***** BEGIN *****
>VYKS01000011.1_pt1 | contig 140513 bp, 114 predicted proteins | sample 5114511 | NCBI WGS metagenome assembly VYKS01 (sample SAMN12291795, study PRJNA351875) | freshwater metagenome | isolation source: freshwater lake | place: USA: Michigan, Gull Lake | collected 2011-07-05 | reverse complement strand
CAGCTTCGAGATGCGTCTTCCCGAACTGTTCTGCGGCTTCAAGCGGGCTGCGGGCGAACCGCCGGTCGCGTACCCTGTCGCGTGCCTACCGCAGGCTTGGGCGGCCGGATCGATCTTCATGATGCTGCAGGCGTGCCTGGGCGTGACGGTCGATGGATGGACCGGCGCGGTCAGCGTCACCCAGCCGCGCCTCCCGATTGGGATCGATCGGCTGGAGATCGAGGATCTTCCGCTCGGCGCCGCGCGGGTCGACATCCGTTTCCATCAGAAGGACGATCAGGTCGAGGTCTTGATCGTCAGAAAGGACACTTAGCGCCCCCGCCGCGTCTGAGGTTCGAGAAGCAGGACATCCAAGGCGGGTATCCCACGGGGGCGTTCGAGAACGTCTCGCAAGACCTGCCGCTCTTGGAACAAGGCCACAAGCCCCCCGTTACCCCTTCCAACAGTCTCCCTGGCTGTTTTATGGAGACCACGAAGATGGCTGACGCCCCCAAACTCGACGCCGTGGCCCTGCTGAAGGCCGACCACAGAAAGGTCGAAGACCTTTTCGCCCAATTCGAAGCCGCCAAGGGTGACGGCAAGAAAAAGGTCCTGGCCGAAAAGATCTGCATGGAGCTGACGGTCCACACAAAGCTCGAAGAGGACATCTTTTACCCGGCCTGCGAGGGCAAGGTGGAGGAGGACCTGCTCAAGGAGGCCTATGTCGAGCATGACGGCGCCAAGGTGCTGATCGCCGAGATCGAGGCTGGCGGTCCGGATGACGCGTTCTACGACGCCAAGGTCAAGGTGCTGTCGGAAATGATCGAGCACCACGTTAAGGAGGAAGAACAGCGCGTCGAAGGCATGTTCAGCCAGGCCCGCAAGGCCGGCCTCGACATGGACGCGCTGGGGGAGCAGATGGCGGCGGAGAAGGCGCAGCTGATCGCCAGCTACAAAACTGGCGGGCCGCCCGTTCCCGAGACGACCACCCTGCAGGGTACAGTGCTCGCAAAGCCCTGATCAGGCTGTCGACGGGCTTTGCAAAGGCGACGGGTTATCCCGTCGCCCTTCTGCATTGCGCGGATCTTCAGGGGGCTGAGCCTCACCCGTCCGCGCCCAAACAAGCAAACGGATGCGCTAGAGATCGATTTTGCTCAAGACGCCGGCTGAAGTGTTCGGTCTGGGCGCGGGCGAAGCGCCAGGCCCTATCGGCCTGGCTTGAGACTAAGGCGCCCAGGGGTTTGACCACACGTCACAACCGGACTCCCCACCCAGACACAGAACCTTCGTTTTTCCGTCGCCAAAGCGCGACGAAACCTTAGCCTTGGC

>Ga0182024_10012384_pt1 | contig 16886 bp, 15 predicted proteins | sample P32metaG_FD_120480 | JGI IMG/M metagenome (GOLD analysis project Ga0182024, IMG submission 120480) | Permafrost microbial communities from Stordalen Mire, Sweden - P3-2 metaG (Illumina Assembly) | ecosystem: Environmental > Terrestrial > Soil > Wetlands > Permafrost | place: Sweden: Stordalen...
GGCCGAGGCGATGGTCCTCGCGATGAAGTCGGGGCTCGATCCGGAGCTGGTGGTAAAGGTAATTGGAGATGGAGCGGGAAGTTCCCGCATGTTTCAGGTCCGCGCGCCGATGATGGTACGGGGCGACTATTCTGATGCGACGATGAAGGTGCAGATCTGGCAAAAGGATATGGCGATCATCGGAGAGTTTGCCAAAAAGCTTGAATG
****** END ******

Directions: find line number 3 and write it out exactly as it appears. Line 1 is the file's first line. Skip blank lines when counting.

>Ga0182024_10012384_pt1 | contig 16886 bp, 15 predicted proteins | sample P32metaG_FD_120480 | JGI IMG/M metagenome (GOLD analysis project Ga0182024, IMG submission 120480) | Permafrost microbial communities from Stordalen Mire, Sweden - P3-2 metaG (Illumina Assembly) | ecosystem: Environmental > Terrestrial > Soil > Wetlands > Permafrost | place: Sweden: Stordalen...